The Disciples go to Jesus and suggest to send the crowds away to buy some food. Jesus, however, has a different suggestion, “They need no go away; you give them something to eat.” (Matt 14:16) Remember how big that crowd was? Yeah, this is a ridiculous request. The Disciples looked around, and all they had was two fish and five loaves of bread. That wasn’t even enough to feed them let alone a crowd that could fill a small college football stadium. Phillip even tells Jesus that they wouldn’t be able to feed them even if they spent all of the money they had on bread. You cannot blame the disciple for being skeptical of Jesus’ idea. They may not have been the smartest men, but they could do the math on this one. Nevertheless, Jesus tells them to break the crowd up into groups. He then broke the bread, gave thanks, filled the disciple’s baskets, and told them to go and distribute it amongst the crowd.

I’m going to go into the realm of speculation which I don’t normally do but let’s imagine what the disciples think as they walk into a giant group of hungry and tired people. Have you ever been around a group of hungry and tired people? It’s not fun, and the first thing that they lose is their patience.  I assume that they thought this was insane. Throughout the gospels, we have many instances where the Disciples didn’t understand who Jesus was and what He was doing and I imagine that this would be one of those situations. Regardless, they went out to the crowd to hand out the food. I wonder at what point did it all click for them. Was it the tenth person they served? The hundredth? The thousandth? Or was it when they collected 12 full baskets of leftovers after everyone ate their fill? At what point did they take the blinders off, quit focusing on the magnitude of the task, and begin to see the big picture of what God was doing.

Even when the Disciples didn’t understand, God used them in a big way. That’s the lesson that I want us to take away from a story that is full of them. We don’t always know or need to know God’s big picture for us to make an impact for His kingdom. We are just like those disciples a lot of times in our lives. We hear what God is calling us to do and we respond by saying “I don’t have enough.” We look at what we have to offer instead of trusting that God will give us what we need or multiply what we have. Don’t think that it is a coincidence that they happened to have the little bit of food that they did. John 6:9 tell us that there just happened to be a boy with the fish and bread. God gave them what little they had so that He could turn it into something spectacular. Would this story be nearly as impressive if they had 5,000 fish and 10,000 loaves of bread? The correct answer is no. God chose to use the little to something big.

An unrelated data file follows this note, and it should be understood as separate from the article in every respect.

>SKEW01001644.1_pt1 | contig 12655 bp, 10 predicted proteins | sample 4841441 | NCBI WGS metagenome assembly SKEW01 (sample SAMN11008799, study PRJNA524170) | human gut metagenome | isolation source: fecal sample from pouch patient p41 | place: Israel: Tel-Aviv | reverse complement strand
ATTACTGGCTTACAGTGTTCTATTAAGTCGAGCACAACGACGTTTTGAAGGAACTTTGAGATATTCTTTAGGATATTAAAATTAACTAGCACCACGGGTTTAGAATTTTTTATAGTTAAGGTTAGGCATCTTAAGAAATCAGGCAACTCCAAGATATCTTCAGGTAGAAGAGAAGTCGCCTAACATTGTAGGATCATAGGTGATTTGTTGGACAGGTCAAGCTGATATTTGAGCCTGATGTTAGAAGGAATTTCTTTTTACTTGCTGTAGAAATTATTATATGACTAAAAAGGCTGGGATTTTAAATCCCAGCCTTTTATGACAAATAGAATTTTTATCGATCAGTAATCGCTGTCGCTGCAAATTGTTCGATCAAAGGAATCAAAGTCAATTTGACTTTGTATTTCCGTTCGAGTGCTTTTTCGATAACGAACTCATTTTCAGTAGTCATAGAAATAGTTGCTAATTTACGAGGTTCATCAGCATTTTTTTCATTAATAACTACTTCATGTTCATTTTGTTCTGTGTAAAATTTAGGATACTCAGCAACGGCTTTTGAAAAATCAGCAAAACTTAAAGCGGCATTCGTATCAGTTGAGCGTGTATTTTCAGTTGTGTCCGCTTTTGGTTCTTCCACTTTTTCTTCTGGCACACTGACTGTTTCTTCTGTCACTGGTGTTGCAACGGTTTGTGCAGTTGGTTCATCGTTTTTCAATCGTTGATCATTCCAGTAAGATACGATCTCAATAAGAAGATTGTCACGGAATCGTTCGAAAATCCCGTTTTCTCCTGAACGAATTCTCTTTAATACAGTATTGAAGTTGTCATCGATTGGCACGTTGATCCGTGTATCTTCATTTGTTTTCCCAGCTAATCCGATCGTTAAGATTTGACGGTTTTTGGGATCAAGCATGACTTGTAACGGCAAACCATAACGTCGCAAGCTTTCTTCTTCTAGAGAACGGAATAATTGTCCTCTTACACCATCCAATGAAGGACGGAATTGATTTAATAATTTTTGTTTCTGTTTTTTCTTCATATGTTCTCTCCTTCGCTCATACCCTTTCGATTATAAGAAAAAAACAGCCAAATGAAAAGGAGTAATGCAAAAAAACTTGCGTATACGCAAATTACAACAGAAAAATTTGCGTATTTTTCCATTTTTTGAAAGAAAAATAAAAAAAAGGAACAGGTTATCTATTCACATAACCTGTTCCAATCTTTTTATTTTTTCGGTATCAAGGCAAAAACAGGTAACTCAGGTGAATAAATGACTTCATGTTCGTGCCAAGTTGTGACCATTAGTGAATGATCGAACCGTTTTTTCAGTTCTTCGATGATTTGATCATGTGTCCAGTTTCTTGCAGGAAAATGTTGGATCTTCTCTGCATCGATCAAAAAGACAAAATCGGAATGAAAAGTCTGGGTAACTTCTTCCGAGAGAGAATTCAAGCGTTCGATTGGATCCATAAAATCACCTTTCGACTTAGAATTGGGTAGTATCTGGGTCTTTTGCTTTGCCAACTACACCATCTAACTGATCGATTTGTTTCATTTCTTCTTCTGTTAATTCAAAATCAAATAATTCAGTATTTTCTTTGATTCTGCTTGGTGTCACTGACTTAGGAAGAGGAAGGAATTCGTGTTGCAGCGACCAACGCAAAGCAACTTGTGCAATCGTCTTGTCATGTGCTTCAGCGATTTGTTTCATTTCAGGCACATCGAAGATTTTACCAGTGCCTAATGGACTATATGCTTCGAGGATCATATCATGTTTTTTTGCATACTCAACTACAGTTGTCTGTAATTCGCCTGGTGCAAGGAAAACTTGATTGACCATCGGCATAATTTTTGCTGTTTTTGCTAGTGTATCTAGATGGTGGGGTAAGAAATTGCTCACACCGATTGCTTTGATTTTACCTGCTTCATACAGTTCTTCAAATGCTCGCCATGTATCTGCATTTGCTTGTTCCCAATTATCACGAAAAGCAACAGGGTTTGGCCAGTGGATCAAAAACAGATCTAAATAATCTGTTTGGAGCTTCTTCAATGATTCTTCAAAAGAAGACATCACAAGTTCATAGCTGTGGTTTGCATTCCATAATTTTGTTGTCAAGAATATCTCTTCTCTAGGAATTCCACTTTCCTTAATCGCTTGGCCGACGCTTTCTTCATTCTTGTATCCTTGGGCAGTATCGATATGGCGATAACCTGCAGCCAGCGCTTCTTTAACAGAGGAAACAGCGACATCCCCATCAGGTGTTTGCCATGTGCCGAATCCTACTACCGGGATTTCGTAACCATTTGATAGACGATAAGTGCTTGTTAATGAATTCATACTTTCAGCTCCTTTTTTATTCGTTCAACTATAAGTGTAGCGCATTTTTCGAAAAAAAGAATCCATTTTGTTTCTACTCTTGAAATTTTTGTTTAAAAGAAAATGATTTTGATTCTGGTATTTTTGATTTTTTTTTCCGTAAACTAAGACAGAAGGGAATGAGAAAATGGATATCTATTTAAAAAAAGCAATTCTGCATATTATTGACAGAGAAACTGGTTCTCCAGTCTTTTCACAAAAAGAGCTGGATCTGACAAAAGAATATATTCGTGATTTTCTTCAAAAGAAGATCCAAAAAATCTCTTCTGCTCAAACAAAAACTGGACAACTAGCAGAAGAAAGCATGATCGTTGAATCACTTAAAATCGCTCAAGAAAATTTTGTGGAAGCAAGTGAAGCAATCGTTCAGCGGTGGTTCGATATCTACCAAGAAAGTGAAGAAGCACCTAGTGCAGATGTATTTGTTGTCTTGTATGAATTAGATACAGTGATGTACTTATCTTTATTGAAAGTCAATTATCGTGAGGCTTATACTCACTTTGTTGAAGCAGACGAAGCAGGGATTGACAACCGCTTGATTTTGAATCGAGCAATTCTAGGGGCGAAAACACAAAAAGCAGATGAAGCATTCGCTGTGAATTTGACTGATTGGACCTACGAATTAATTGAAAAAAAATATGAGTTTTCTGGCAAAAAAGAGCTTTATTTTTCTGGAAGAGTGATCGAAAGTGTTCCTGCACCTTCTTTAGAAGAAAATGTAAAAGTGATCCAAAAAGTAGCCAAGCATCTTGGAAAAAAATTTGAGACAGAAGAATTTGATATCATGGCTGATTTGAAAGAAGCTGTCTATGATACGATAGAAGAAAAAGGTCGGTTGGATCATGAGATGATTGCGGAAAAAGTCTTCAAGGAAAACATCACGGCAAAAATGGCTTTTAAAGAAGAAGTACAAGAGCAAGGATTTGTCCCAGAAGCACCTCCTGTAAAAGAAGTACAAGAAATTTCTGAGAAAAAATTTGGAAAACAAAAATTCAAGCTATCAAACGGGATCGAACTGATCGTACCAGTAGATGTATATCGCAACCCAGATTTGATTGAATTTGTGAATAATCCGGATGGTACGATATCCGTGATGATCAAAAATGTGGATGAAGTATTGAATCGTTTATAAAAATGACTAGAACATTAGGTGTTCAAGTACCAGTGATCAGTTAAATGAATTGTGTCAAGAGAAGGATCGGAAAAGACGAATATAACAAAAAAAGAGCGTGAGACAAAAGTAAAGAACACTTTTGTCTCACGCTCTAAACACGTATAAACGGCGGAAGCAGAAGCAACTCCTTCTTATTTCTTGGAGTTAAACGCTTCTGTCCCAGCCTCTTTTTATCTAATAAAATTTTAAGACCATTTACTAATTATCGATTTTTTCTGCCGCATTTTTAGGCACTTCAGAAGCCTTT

God has gifted every Christian in one way or another, scripture is clear on that (1 Cor 12:1-11). You may think that you don’t have much to offer, but I can assure you that whatever you have to offer, God will use. We need to quit thinking of what we can do and think of the fact that there’s nothing God can’t do. He wants to use you to make a significant impact for His kingdom. We must take off the blinders and try to see the big picture of how God is using us. Jesus has called, commanded, and commissioned us to preach the Gospel. If He is sending us, then He is going to supply us. We may not have much to offer, but we have a God who makes much of what we have to offer.

The thing about the Disciples that I am most impressed with is the fact that they went. They walked out into the overwhelming crowd, baskets in hand, ready to do what Jesus told them to do. They had no idea how that was going to turn out, but they knew that Jesus wouldn’t leave them out to dry.

We follow the same savior!

There is no need to wonder if Jesus is going to send you out and let you down. He has promised that He would never leave us nor forsake us. He is going to be with us until the end of the age. All we need to do is go, and He’ll take care of the rest.

We serve a good and loving God. We also serve a God who is going to use His people to change the world. We are never promised safety in Scripture, but we are promised that whatever happened to us is for His kingdom and our good. We need to trust that God is going to use us, even when the task is well beyond anything that we can accomplish on our own. In fact, that’s when God is going to show off the most. He loves to make much of little. What is God calling you to do? What ministry is He calling you to? Who is He calling you to impact? Does the task seem too big? If it does, good. That is exactly where you need to go. I promise you, if you go, He will be with you every step of the way. We may only have a couple of fish and a few loaves of bread to offer, but He can use that to change the world. Take off the blinders, look around you, and know that God can, will, and is using you to grow His kingdom. How awesome is that!

Kyle Smith, Director of Youth Ministries